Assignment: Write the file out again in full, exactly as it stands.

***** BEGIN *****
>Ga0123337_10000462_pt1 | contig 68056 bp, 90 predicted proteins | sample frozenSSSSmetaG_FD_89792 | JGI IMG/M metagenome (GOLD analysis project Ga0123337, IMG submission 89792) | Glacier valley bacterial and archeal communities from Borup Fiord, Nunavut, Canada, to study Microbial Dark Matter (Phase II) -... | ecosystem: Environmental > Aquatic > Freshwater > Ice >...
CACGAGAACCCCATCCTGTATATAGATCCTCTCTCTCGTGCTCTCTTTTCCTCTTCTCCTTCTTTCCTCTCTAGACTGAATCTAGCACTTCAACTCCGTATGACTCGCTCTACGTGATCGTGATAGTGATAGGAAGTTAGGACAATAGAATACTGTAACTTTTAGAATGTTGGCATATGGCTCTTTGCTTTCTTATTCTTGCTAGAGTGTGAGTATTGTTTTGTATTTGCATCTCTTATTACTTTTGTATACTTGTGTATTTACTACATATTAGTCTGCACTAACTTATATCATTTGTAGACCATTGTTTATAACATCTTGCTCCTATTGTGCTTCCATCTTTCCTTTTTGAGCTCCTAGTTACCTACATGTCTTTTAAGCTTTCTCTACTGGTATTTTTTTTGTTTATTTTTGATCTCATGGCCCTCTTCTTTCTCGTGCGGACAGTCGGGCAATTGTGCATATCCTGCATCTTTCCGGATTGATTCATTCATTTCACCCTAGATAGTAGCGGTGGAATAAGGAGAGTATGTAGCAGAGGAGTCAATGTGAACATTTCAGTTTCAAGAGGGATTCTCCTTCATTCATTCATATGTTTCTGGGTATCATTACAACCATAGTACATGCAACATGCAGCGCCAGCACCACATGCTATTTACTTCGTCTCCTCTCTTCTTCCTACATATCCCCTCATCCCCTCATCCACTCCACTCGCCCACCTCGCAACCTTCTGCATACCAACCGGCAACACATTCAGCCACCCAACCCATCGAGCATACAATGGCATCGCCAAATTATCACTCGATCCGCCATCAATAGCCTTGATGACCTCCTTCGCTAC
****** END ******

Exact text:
>Ga0123337_10000462_pt1 | contig 68056 bp, 90 predicted proteins | sample frozenSSSSmetaG_FD_89792 | JGI IMG/M metagenome (GOLD analysis project Ga0123337, IMG submission 89792) | Glacier valley bacterial and archeal communities from Borup Fiord, Nunavut, Canada, to study Microbial Dark Matter (Phase II) -... | ecosystem: Environmental > Aquatic > Freshwater > Ice >...
CACGAGAACCCCATCCTGTATATAGATCCTCTCTCTCGTGCTCTCTTTTCCTCTTCTCCTTCTTTCCTCTCTAGACTGAATCTAGCACTTCAACTCCGTATGACTCGCTCTACGTGATCGTGATAGTGATAGGAAGTTAGGACAATAGAATACTGTAACTTTTAGAATGTTGGCATATGGCTCTTTGCTTTCTTATTCTTGCTAGAGTGTGAGTATTGTTTTGTATTTGCATCTCTTATTACTTTTGTATACTTGTGTATTTACTACATATTAGTCTGCACTAACTTATATCATTTGTAGACCATTGTTTATAACATCTTGCTCCTATTGTGCTTCCATCTTTCCTTTTTGAGCTCCTAGTTACCTACATGTCTTTTAAGCTTTCTCTACTGGTATTTTTTTTGTTTATTTTTGATCTCATGGCCCTCTTCTTTCTCGTGCGGACAGTCGGGCAATTGTGCATATCCTGCATCTTTCCGGATTGATTCATTCATTTCACCCTAGATAGTAGCGGTGGAATAAGGAGAGTATGTAGCAGAGGAGTCAATGTGAACATTTCAGTTTCAAGAGGGATTCTCCTTCATTCATTCATATGTTTCTGGGTATCATTACAACCATAGTACATGCAACATGCAGCGCCAGCACCACATGCTATTTACTTCGTCTCCTCTCTTCTTCCTACATATCCCCTCATCCCCTCATCCACTCCACTCGCCCACCTCGCAACCTTCTGCATACCAACCGGCAACACATTCAGCCACCCAACCCATCGAGCATACAATGGCATCGCCAAATTATCACTCGATCCGCCATCAATAGCCTTGATGACCTCCTTCGCTAC